My suggestion is balance. If you’re feeling guilty or too pulled in different directions and can’t concentrate, it’s not the time to write.
If you’re obsessing over writing and it’s causing anxiety to not do it, then sit your bottom in the chair and go for it. Laundry can wait. Cleaning can wait. Phone calls can wait. Take advantage of the time you have. I write in the car all the time. Nearly daily, in fact. I run kids to so many activities, I slip my laptop, affectionately known as Poe, into my bag and off I go. Practices are the best because I just sit in my car and don’t feel I’m missing anything.
Has your environment or upbringing colored your writing?
I grew up in the beautiful, mountainous and enchanting state of West Virginia where the mist and the shadows and the folklore lay a perfect foundation for creativity. The landscape figures prominently in all my writing without fail. I have long since moved out of that area, but my family still lives there and my children ask to go visit often. I like to say, quite truthfully, the mountains are in my blood.
Do you have a hidden or uncommon talent that helps, or makes it harder, to write the story?
It’s not a talent, per se, but I am a very empathic person and can absorb people’s emotions, whether they be in front of me, or on the screen, or in a book. I can so easily slip into someone’s feelings that it makes it relatively easy to write a variety of characters.
What does your writing space look like?
Since I’m sitting in it now, this will be easy to describe! I’m sitting on a sofa, which is where I often write because I find it more comfortable than the desk chair. To my left is the said desk and chair, piled with crystals, small statues—two elephants and one buddha—three mini picture frames showing my great-grandmother, my grandmother and my mother. Books, of course, and two Himalayan salt candles that I light when I write. On the window ledge are lavender, bamboo and cactus plants, and sitting on the windowsills are bobble-heads of various Nationals’ players.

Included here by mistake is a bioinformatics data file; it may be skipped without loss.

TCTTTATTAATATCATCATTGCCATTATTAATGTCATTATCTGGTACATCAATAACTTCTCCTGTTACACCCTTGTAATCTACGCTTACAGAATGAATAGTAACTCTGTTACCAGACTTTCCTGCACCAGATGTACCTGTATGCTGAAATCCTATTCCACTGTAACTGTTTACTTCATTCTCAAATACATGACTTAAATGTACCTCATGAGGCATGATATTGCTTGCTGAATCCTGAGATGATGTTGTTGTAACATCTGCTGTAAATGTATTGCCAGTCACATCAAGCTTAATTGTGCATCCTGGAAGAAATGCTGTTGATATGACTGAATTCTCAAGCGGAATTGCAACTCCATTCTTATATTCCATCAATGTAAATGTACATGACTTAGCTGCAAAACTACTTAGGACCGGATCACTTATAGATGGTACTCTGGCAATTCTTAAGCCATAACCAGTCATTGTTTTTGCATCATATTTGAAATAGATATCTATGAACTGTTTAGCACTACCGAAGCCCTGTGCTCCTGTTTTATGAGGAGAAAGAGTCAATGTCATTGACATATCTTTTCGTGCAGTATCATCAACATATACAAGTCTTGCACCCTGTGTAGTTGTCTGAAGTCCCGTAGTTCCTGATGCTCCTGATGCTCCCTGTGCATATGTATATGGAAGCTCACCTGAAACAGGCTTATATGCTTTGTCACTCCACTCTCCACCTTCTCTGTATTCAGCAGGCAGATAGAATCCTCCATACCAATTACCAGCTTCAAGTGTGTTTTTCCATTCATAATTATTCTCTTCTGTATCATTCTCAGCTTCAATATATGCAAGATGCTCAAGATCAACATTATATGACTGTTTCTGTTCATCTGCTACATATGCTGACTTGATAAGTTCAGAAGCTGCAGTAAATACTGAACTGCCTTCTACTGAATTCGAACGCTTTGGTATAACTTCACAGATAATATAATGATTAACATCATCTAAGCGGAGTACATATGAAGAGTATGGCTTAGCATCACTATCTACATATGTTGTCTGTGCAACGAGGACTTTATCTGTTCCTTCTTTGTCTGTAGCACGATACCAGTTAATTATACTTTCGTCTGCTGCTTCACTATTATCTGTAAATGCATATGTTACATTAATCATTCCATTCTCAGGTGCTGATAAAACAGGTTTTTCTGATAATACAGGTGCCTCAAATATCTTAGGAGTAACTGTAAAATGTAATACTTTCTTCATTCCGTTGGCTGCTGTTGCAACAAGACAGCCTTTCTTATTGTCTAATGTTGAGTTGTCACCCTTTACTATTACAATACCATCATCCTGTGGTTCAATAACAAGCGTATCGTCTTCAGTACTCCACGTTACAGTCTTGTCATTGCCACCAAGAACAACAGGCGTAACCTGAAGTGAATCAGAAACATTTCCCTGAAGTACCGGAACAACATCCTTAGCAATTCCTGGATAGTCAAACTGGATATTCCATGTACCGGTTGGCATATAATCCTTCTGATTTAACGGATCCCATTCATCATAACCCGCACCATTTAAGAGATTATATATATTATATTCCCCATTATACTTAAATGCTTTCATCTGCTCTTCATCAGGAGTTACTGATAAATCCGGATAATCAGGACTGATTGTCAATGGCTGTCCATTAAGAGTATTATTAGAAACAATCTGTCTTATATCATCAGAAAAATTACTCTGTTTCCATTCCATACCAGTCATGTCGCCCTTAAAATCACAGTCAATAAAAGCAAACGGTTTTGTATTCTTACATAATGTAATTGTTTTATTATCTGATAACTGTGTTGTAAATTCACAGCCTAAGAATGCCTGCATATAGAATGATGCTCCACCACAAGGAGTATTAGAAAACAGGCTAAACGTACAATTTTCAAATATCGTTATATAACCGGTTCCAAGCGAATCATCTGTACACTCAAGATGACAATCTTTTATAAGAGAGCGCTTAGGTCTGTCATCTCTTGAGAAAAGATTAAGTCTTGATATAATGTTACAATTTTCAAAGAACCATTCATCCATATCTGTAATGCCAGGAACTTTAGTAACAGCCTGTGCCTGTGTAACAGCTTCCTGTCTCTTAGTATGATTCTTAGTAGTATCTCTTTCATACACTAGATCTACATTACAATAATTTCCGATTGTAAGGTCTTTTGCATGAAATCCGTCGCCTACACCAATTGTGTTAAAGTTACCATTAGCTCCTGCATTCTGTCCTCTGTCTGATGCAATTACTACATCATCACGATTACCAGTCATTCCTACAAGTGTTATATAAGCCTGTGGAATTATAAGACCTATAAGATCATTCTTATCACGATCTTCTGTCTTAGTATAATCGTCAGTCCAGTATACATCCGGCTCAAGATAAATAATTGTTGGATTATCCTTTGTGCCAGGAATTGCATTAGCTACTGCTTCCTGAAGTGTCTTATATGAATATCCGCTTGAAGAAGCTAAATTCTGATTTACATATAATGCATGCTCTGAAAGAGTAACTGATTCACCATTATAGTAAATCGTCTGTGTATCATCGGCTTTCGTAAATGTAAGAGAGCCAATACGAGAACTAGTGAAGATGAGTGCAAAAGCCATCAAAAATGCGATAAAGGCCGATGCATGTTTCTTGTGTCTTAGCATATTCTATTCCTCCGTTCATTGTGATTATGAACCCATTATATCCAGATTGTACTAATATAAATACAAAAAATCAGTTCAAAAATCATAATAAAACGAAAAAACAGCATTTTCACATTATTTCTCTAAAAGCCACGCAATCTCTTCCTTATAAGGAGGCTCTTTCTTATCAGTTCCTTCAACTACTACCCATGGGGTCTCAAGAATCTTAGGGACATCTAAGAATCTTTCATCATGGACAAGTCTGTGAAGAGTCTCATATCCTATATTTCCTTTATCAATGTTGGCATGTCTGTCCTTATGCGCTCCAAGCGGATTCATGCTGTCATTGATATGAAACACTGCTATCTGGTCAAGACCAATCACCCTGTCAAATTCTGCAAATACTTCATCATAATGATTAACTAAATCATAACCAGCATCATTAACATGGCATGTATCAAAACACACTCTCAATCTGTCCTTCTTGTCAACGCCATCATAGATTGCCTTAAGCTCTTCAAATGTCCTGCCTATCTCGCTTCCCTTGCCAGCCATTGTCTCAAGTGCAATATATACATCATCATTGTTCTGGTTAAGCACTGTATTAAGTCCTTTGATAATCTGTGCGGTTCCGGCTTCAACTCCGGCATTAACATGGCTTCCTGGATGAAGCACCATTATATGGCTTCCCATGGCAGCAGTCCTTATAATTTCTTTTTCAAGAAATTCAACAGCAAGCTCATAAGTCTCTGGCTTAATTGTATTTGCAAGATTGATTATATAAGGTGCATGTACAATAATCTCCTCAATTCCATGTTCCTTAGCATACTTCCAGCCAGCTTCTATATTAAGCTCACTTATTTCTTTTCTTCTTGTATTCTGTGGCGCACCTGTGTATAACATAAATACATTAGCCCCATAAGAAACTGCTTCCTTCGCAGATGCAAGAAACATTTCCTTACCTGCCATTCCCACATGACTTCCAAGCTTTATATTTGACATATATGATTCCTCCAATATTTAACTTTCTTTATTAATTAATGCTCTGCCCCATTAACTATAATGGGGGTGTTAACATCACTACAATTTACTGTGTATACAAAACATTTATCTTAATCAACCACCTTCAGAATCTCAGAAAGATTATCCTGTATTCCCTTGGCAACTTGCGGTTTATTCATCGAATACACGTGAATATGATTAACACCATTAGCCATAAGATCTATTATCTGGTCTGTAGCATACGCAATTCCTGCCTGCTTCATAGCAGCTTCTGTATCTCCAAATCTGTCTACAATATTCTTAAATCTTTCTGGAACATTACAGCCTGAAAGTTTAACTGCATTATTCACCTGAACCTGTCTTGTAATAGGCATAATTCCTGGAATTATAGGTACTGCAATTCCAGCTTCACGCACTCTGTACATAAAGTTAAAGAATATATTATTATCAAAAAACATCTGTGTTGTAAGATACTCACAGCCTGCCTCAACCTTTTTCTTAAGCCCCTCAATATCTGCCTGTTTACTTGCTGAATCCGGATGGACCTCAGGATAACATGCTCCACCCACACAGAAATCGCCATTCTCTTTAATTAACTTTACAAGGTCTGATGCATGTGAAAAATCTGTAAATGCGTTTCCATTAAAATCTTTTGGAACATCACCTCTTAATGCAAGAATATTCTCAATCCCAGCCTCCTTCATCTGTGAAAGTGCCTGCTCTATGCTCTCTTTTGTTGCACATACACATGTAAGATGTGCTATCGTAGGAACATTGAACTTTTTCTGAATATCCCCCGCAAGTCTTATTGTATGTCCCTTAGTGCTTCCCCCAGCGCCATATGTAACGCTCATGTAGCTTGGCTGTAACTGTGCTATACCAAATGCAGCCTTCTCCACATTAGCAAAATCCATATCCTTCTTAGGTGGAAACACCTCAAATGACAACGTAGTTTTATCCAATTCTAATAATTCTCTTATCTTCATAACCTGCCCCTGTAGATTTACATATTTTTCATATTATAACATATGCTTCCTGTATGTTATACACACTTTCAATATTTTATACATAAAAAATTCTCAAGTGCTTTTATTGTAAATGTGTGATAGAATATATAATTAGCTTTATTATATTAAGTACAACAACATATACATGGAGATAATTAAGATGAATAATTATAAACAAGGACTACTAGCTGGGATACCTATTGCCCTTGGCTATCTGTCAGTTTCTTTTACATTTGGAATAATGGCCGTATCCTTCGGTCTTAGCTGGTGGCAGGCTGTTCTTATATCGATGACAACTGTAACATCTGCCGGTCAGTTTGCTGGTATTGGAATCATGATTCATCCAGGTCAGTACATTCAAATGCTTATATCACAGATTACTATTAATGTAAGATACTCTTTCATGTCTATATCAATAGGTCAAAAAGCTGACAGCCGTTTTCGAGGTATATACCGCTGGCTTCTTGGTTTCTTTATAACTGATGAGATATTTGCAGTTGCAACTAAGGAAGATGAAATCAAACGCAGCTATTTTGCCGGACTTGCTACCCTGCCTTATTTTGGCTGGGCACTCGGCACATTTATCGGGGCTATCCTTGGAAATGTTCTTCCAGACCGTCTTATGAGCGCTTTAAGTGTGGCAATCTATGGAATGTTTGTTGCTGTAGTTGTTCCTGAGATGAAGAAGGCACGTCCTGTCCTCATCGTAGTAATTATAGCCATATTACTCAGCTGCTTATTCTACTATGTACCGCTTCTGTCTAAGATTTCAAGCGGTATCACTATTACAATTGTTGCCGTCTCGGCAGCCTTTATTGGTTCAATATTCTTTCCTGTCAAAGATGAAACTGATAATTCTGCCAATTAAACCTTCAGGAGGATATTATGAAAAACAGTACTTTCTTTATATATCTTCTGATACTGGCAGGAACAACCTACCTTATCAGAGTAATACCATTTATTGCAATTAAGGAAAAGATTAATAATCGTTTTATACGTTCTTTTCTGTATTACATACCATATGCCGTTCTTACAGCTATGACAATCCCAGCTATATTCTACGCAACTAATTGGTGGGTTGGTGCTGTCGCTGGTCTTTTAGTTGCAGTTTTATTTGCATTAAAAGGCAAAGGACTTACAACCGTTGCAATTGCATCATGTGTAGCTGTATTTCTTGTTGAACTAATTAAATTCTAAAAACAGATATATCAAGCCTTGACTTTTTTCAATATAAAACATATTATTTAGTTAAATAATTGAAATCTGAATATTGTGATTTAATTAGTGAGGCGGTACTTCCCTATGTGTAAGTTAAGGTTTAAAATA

What do you like to do when you’re not writing?
Read. Always read. I lose a lot of sleep because of reading. I lie in my bed at night with my kindle reading. When I want to sleep, I don’t put it on the nightstand. No, I put it under my pillow so when I awake during the night, I can whip it out and read a page or two, or more, before falling back to sleep. Sometimes I’ll read a few minutes when I wake up in the morning. On occasion, I’ll lose my kindle during sleep and I will wake up fully and in a panic to find it. I can’t just go back to sleep. On a deserted island, I’d take chap stick and my kindle.
What are your top three favorite books of all time?
I always love this question, and always find it hard to answer, but here we go:
The Mists of Avalon by Marion Zimmer Bradley. The Nightingale by Kristin Hannah. And The Black Lyon by Jude Deveraux…and The Velvet Series also by Ms. Deveraux…and anything by Liane Moriarty. Wait, that’s more than three, but I’m sure you’ll forgive me!
If you were stranded on a deserted island and can have only 2 people with you, a person from your books and a person from any other book, which would they be?
Riagan Tenman—the immortal, warrior druid from Destiny Fulfilled. He’s crass and bold and selfish in the beginning but turns into one helluva sexy and endearing man.
Miles Montgomery from The Velvet Angel. *swoon*
Me and two men on a deserted island? Rescue, be damned!
Thank you , Laire! If you want to keep in touch with here, here’s whene you can do it: